Jacquie McNish and Sinclair Stewart
Wrong Way is a story of corporate intrigue, backroom dealings, shareholder activism — and the spectacular fall from grace of newspaper tycoon Conrad Black.
Black seemed untouchable with a newspaper empire that spanned three continents and a seat in Britain’s House of Lords. In the fall of 2003, his carefully constructed world crumbled when his company accused him of siphoning off millions of dollars of corporate money. He now found himself the target of U.S. regulators, an object of ridicule in the international press, and a self-described “pariah” among the rich and famous he once called his friends.
In this comprehensively researched chronicle of the unraveling of Black, authors McNish and Stewart provide an inside glimpse as to how the seemingly invincible tycoon was brought down by his own shareholders and ousted as the head of his company, Hollinger International Inc. Published by Penguin Group (Canada), this novel is a story of corporate intrigue, backroom dealings, shareholder activism — and, ultimately, Conrad Black’s fall from grace. McNish and Sinclair Stewart have dug deep into Black’s career by interviewing leading players and gaining behind-the-scenes accounts of his corporate machinations. The authors chart the press baron’s dramatic rise to power, his shrewd old-boy networking to gain a British peerage, and high-profile marriage to a glamorous right-wing columnist Barbara Ameil.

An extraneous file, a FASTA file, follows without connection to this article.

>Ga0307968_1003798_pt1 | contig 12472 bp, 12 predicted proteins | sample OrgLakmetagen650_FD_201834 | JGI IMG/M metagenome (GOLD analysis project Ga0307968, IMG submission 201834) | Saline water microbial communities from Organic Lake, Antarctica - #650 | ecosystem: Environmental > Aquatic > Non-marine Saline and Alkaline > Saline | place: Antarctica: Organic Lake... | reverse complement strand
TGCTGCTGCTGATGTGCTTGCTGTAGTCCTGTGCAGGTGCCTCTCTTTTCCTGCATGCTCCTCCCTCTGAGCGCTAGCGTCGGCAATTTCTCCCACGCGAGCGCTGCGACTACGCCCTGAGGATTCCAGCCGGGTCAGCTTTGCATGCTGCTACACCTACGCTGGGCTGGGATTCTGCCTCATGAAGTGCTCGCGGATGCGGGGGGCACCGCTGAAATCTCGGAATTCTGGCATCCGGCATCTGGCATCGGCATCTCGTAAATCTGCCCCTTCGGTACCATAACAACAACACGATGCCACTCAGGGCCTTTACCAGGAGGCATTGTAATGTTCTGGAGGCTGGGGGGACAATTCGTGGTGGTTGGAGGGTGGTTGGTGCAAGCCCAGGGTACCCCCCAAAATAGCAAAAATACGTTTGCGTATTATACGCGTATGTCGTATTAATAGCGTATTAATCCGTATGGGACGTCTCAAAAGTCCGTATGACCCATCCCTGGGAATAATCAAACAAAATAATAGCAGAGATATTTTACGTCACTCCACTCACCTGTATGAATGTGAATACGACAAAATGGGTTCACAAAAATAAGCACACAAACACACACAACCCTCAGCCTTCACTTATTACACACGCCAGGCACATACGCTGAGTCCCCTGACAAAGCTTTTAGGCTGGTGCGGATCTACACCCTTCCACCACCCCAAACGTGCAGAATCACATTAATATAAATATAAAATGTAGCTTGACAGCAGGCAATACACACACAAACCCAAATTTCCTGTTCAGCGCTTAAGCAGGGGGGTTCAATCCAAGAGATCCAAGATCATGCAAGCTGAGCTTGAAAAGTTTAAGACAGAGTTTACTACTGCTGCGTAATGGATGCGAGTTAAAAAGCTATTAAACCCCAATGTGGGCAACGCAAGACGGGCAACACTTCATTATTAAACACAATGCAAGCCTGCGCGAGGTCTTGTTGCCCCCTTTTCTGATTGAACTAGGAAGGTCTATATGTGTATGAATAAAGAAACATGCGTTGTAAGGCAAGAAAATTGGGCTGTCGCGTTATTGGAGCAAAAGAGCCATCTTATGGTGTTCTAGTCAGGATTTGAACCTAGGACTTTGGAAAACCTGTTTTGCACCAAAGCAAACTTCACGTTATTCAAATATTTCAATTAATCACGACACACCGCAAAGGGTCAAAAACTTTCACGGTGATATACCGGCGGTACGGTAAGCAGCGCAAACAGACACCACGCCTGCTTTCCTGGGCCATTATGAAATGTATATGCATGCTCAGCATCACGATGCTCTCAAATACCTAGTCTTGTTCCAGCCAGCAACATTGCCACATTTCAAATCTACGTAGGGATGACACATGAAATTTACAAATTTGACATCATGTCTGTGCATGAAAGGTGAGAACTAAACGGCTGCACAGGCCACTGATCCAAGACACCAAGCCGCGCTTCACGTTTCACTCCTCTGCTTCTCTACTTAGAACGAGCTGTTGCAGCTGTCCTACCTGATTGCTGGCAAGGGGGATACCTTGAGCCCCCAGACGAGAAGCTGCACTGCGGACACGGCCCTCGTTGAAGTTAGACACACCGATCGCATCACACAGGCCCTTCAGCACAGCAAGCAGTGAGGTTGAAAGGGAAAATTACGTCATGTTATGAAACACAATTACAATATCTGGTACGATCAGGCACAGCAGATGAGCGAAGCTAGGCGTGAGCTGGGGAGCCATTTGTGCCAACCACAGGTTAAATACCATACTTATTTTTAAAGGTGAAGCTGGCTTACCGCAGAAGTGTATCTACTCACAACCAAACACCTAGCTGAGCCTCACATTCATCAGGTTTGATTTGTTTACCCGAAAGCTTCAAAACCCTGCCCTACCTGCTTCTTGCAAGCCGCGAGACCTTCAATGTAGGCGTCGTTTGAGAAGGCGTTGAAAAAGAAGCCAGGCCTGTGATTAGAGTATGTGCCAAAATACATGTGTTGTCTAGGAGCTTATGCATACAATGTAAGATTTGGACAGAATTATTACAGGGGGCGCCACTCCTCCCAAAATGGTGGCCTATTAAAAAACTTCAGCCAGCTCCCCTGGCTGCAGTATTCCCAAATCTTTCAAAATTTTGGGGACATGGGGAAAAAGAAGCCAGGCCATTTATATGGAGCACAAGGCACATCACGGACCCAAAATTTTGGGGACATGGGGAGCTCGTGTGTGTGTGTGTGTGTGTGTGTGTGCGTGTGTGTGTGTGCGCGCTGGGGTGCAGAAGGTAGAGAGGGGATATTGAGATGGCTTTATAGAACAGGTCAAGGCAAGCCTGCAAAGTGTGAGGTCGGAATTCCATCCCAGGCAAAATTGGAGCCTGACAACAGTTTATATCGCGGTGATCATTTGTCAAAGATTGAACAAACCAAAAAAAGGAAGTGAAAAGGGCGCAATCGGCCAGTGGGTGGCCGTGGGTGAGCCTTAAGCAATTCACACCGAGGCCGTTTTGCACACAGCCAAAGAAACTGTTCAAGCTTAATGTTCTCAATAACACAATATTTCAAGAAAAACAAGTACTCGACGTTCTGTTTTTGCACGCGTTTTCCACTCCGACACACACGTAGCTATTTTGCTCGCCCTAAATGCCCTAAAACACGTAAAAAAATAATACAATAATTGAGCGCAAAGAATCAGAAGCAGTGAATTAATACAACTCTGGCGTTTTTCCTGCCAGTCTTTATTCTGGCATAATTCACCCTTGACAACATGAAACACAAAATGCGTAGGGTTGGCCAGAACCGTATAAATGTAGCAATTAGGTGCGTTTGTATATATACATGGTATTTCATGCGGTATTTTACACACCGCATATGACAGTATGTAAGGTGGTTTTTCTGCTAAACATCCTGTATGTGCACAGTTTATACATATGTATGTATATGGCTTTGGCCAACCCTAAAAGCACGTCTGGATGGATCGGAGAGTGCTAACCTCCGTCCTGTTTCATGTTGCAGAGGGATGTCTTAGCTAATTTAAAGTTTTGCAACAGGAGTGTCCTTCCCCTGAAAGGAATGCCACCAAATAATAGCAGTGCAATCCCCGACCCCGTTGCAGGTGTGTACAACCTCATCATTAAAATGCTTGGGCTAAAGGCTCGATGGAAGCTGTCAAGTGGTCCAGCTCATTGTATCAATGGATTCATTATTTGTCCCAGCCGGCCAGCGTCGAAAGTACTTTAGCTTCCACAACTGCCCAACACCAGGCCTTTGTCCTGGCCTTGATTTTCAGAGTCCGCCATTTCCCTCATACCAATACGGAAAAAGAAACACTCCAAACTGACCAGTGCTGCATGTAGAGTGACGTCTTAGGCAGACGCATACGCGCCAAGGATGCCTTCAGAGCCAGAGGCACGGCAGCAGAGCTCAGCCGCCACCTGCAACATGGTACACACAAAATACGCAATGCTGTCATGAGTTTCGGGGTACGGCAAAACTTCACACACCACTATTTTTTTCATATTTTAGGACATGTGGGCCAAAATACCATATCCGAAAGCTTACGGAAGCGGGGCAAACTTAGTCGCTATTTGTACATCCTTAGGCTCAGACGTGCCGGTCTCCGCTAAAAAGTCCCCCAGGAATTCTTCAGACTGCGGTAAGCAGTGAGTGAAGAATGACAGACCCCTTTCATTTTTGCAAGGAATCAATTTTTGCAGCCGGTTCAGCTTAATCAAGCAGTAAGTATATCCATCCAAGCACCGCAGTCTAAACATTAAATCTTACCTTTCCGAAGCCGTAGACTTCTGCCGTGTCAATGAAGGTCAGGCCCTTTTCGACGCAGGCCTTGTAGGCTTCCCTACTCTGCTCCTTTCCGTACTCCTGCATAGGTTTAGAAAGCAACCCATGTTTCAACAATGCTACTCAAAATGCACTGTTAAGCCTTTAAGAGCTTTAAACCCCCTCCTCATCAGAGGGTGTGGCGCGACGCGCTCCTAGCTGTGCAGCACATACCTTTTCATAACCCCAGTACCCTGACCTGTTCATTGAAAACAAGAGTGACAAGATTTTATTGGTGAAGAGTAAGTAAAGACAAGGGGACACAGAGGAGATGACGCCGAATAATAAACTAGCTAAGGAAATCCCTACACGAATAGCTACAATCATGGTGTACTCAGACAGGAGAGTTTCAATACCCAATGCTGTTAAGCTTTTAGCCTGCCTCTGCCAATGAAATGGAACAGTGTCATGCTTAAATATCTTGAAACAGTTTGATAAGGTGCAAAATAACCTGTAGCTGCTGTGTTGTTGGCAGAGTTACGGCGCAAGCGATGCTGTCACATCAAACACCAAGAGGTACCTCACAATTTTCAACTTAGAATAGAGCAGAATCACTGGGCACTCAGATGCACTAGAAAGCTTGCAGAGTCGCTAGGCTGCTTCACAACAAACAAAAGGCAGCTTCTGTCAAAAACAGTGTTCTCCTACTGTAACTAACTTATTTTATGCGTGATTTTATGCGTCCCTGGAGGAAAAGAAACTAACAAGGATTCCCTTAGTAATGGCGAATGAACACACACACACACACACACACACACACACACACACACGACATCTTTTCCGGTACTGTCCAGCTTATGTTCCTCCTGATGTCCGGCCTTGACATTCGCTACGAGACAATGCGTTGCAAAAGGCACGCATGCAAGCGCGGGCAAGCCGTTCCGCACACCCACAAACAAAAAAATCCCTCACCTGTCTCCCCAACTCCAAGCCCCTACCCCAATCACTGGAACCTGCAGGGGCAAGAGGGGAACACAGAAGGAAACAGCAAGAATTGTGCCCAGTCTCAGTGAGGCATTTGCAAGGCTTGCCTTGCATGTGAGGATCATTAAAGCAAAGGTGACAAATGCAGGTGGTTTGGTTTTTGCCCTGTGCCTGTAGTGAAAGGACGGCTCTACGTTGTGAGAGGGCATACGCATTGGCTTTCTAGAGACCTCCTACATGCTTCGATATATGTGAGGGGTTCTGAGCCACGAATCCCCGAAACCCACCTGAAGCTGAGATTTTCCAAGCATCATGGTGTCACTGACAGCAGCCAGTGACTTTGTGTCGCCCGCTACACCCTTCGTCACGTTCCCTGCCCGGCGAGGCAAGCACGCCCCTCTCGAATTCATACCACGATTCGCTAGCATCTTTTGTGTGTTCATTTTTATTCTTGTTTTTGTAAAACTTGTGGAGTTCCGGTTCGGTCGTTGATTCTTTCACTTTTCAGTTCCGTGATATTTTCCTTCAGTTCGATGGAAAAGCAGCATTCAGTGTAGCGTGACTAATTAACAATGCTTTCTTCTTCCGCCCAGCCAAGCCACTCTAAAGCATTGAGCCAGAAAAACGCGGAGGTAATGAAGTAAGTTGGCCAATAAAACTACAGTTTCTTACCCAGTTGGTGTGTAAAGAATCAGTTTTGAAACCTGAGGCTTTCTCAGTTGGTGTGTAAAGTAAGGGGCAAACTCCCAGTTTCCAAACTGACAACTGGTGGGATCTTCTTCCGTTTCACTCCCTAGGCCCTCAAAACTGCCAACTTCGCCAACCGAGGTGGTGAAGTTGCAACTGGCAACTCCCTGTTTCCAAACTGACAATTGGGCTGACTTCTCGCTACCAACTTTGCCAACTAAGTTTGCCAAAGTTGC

About the authors
Jacquie McNish has been a business journalist in Canada and the United States for twenty-four years. She was a financial reporter for The Wall Street Journal and is currently a senior writer for The Globe and Mail in Toronto, ON. She has won numerous journalism awards including a National Newspaper Award in 1993 and 2003.
Sinclair Stewart is a Globe and Mail business reporter, where he covers financial services. He was formerly a financial reporter with The National Post.
“McNish and Stewart have produced a nimble account of Black’s final years… It’s an engaging tale, well told.” The New York Times, January 2, 2005
“The authors’ access to private letters/emails is astonishing. However they got their hands on them, it is gripping stuff.” The Times of London.